Review by KillAllPopStars
"Playing God Was Never So much Fun!!"
I got Populous when it was first released, and I was hooked from the second I started playing it. Over the years, I had abandoned this game(as well as most of my other SNES games) in pursuit of bigger and better gaming venues. On a whim, I recently decided to play all of my old NES and SNES games over again. Most of them seemed to have lost something over the years. I just didn't get the same feeling that I did when I first played them, but there were a few exceptions to this general rule. Populous is definitely one of those exceptions. Although the graphics seem somewhat dated and the sound was even deplorable back in 1991, the originality of the concept, the complete freedom and uniqueness of the gameplay, and the virtually countless number of different scenarios kept me at this game for weeks on end.
Basically, the goal of this game is complete world domination. Populous is composed of twenty groups of twenty different scenarios. In each scenario, you can choose to be either the blue people, who are good, are the red people, who are evil. For each scenario a small group of your people and a small group of the enemy's people are placed at random spots on a map, and the two of you must compete for dominance of the map. Each map represents a different world, with vastly differing terrain, weather, and other area specific obstacles. In order to dominate, you must play God to your people. You are responsible for every aspect of their growth and well-being. You can manipulate the terrain, initiate migration, raise an army, declare war, and manipulate various elements of weather and terrain, which include flooding, creating Earthquakes and mountains, and making quicksand pits, among other fun things. All of these tools are at your disposal, and you WILL have to use all of them at one point or another to completely wipe your opponent off of the face of the world, thus claiming it for either good or evil, depending on who you choose to support. The catch is that the enemy has the same abilities that you do. You start the game at an advantage, but the enemy soon has abilities equal to yours. By the end of each twenty round set, you are at a severe disadvantage, which makes the game quite difficult.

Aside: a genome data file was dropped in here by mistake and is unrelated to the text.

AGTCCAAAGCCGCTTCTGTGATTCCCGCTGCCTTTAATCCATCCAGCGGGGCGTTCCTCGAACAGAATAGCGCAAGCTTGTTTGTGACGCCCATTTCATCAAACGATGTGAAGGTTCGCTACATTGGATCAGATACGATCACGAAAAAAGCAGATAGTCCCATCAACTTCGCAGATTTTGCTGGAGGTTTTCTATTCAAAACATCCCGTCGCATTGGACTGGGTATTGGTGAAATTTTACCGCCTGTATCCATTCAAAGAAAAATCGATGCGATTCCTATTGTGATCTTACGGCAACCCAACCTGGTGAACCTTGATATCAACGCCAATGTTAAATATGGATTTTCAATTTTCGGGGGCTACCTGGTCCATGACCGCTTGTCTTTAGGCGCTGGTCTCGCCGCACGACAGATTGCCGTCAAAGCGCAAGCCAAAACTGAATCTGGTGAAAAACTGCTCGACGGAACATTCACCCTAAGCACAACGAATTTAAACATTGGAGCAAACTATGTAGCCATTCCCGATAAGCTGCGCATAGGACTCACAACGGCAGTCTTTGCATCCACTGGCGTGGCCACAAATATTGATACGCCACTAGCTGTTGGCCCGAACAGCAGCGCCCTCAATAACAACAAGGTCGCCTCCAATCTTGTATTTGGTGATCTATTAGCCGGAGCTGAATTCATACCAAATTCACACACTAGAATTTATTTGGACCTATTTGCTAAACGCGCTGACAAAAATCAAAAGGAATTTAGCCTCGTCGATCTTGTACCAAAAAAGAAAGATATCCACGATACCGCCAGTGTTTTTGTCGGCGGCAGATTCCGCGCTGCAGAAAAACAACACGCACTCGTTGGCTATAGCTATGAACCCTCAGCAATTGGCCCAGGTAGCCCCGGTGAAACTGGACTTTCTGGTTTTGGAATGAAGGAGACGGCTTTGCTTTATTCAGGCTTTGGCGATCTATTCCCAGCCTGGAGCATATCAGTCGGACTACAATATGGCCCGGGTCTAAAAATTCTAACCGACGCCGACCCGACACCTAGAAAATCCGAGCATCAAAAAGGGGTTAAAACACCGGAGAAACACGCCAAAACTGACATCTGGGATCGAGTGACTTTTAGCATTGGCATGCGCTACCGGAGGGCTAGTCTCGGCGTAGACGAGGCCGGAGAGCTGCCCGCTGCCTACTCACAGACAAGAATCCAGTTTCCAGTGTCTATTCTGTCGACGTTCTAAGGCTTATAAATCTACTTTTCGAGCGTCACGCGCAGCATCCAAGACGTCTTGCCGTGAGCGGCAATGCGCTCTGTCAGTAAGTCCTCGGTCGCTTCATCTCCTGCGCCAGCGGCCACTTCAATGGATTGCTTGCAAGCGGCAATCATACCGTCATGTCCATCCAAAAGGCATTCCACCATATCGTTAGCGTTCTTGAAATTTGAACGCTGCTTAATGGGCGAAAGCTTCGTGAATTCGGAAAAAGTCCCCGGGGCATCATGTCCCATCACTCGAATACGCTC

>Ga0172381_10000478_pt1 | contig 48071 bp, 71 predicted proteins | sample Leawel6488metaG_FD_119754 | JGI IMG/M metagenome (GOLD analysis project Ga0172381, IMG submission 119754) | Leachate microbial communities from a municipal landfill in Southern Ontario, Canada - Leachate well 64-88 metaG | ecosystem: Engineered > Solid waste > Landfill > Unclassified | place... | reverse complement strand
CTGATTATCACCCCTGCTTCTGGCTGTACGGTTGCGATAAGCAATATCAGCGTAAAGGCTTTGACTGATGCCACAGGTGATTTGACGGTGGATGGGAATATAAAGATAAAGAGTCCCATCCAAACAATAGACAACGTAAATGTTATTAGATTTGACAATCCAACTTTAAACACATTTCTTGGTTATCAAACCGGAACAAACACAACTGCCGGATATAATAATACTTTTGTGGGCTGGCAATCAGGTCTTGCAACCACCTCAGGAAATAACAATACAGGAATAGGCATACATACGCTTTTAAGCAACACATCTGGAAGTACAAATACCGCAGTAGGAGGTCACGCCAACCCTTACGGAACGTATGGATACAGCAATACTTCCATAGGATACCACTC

Throughout the game you gain abilities by building up your people, and the multitude of abilities and options available throughout the game insure that it never gets boring. At first the game seems frustratingly complex, but after playing a few maps, controlling your people and their environment becomes second nature. Populous is structured very much like a PC strategy game. You use the D-pad to move around a cursor and scroll the map, and you click on specific icons that are lined up on the edges of the map to issue various commands and change modes. This is a concept rarely seen in console games and never seen in older ones, but it suits this game very well. The controls are a bit stiff and jerky, but not enough to detract from the game all that much. The amount of customization options are astounding. You can create virtually any scenario you can possibly conceive in the custom mode, and even in conquest play, the variety of variables that you can control are quite nice.